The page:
Early Vocabularies | State Library of New South Wales

Early Vocabularies

Many Indigenous Australian languages have been lost, yet we can trace fragments in the recorded observations of European visitors and settlers.

The first recorded word list of an Australian Indigenous language was compiled by Captain James Cook in the area of the Endeavour River in northern Queensland in 1770. It was from this vocabulary that the word kangaroo was brought by members of the First Fleet to Sydney.

There were around 250 Indigenous languages spoken in Australia at the time of the British arrival in 1788.

The language of the Sydney region was the first language encountered by the British when the First Fleet arrived. It was spoken from the southern shore of the Hawkesbury River down to Botany Bay and west across to the Nepean.

A number of First Fleet officers and marines recorded their impressions of the Indigenous people living around the Port Jackson settlement and attempted to record the language of the Eora.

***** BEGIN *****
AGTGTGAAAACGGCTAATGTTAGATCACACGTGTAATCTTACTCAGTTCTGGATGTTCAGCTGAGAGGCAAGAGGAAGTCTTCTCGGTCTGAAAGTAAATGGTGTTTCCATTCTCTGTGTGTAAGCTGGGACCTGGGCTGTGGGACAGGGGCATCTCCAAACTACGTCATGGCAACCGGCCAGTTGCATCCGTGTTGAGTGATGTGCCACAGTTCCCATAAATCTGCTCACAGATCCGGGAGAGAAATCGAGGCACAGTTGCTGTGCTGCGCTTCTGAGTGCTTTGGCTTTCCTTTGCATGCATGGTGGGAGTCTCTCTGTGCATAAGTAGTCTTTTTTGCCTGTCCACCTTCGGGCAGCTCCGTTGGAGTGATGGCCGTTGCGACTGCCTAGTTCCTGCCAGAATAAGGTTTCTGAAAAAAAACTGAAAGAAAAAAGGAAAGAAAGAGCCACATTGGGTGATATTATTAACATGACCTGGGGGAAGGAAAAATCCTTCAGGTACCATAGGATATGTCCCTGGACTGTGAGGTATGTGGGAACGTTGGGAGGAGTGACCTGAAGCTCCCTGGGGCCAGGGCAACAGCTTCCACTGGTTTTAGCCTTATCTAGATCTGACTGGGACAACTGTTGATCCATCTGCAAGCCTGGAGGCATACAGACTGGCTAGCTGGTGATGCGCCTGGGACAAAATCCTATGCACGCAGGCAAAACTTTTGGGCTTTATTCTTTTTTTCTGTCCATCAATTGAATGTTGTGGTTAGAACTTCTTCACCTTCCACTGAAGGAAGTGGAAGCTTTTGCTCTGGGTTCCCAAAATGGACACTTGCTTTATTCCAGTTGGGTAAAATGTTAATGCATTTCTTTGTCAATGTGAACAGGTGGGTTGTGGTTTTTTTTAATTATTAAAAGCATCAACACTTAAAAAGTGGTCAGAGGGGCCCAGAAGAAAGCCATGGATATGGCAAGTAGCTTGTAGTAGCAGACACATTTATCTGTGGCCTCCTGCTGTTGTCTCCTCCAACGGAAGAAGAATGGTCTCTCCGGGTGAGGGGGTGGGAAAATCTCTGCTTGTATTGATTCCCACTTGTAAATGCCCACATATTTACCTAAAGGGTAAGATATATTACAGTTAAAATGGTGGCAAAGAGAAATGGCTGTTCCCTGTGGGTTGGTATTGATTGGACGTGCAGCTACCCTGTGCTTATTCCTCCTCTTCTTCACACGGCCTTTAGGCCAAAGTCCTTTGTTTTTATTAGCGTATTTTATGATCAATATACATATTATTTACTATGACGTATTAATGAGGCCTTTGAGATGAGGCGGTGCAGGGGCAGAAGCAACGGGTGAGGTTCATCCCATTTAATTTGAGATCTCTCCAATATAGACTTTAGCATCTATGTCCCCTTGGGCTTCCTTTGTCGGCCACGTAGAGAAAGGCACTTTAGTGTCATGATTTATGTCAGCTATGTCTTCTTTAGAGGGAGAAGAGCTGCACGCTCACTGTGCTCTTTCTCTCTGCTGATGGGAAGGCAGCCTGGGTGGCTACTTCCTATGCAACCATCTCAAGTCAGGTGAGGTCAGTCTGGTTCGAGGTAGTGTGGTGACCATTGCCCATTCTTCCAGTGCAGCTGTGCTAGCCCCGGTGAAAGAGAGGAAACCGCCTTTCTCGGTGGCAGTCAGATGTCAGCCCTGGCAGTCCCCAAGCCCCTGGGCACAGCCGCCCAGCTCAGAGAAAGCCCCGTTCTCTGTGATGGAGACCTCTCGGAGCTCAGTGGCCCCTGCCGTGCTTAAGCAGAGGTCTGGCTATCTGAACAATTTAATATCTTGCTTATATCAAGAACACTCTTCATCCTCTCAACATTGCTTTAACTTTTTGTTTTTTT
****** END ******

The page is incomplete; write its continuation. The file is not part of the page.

Link to Documenting the Sydney Language

These word lists, recorded in the latter part of the 18th century provide a glimpse into the language and culture of the Indigenous communities living at the time of European contact.

In the 19th century, surveyors and missionaries recorded words from Indigenous communities as European settlement developed beyond Sydney.

A view of Sydney N.S.Wales by G.W. Evans

A view of Sydney N.S.Wales on entering the Heads the distance of Seven Miles, [1809?], attributed to G. W. Evans

Watercolour, PXD 388 v.3 no. 1

Link to James Larmer's vocabulary

Link to Port Stephen's vocabulary 

Link to Mary Jane Cain's vocabulary

Access additional vocabularies on the Library's catalogue:

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Indigenous australians
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